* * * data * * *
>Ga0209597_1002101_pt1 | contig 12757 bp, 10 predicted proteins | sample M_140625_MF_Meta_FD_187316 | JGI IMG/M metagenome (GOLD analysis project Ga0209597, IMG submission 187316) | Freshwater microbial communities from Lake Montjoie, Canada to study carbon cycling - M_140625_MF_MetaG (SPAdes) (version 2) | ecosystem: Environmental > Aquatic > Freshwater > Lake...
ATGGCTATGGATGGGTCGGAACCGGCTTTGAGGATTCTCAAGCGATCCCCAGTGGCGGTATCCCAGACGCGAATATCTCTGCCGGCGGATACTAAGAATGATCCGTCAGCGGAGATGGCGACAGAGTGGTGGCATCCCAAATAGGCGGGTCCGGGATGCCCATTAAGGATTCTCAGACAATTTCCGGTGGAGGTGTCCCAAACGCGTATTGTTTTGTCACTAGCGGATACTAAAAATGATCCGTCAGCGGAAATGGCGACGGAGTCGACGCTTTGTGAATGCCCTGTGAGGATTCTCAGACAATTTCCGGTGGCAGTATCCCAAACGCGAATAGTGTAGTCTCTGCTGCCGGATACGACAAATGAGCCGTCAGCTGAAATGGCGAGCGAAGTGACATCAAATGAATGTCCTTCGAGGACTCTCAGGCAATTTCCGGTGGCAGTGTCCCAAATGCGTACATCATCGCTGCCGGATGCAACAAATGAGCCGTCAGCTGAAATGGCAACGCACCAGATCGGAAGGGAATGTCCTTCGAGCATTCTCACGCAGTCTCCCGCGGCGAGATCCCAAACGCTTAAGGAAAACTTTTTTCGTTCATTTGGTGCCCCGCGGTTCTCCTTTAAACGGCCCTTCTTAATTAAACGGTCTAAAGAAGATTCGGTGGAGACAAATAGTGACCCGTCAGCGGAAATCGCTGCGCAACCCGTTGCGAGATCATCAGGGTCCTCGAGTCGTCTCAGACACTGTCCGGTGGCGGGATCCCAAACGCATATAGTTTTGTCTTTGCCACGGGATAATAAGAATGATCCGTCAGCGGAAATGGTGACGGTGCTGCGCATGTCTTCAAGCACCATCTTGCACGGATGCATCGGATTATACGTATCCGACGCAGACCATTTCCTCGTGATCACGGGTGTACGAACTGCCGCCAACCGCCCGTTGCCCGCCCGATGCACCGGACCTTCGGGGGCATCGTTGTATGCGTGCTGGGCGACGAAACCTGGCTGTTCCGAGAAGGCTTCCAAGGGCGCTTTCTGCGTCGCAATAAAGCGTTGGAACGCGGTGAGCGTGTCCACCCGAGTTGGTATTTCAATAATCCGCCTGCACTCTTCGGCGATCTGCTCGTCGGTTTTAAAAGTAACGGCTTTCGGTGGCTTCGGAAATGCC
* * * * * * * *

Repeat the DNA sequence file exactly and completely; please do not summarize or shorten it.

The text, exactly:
>Ga0209597_1002101_pt1 | contig 12757 bp, 10 predicted proteins | sample M_140625_MF_Meta_FD_187316 | JGI IMG/M metagenome (GOLD analysis project Ga0209597, IMG submission 187316) | Freshwater microbial communities from Lake Montjoie, Canada to study carbon cycling - M_140625_MF_MetaG (SPAdes) (version 2) | ecosystem: Environmental > Aquatic > Freshwater > Lake...
ATGGCTATGGATGGGTCGGAACCGGCTTTGAGGATTCTCAAGCGATCCCCAGTGGCGGTATCCCAGACGCGAATATCTCTGCCGGCGGATACTAAGAATGATCCGTCAGCGGAGATGGCGACAGAGTGGTGGCATCCCAAATAGGCGGGTCCGGGATGCCCATTAAGGATTCTCAGACAATTTCCGGTGGAGGTGTCCCAAACGCGTATTGTTTTGTCACTAGCGGATACTAAAAATGATCCGTCAGCGGAAATGGCGACGGAGTCGACGCTTTGTGAATGCCCTGTGAGGATTCTCAGACAATTTCCGGTGGCAGTATCCCAAACGCGAATAGTGTAGTCTCTGCTGCCGGATACGACAAATGAGCCGTCAGCTGAAATGGCGAGCGAAGTGACATCAAATGAATGTCCTTCGAGGACTCTCAGGCAATTTCCGGTGGCAGTGTCCCAAATGCGTACATCATCGCTGCCGGATGCAACAAATGAGCCGTCAGCTGAAATGGCAACGCACCAGATCGGAAGGGAATGTCCTTCGAGCATTCTCACGCAGTCTCCCGCGGCGAGATCCCAAACGCTTAAGGAAAACTTTTTTCGTTCATTTGGTGCCCCGCGGTTCTCCTTTAAACGGCCCTTCTTAATTAAACGGTCTAAAGAAGATTCGGTGGAGACAAATAGTGACCCGTCAGCGGAAATCGCTGCGCAACCCGTTGCGAGATCATCAGGGTCCTCGAGTCGTCTCAGACACTGTCCGGTGGCGGGATCCCAAACGCATATAGTTTTGTCTTTGCCACGGGATAATAAGAATGATCCGTCAGCGGAAATGGTGACGGTGCTGCGCATGTCTTCAAGCACCATCTTGCACGGATGCATCGGATTATACGTATCCGACGCAGACCATTTCCTCGTGATCACGGGTGTACGAACTGCCGCCAACCGCCCGTTGCCCGCCCGATGCACCGGACCTTCGGGGGCATCGTTGTATGCGTGCTGGGCGACGAAACCTGGCTGTTCCGAGAAGGCTTCCAAGGGCGCTTTCTGCGTCGCAATAAAGCGTTGGAACGCGGTGAGCGTGTCCACCCGAGTTGGTATTTCAATAATCCGCCTGCACTCTTCGGCGATCTGCTCGTCGGTTTTAAAAGTAACGGCTTTCGGTGGCTTCGGAAATGCC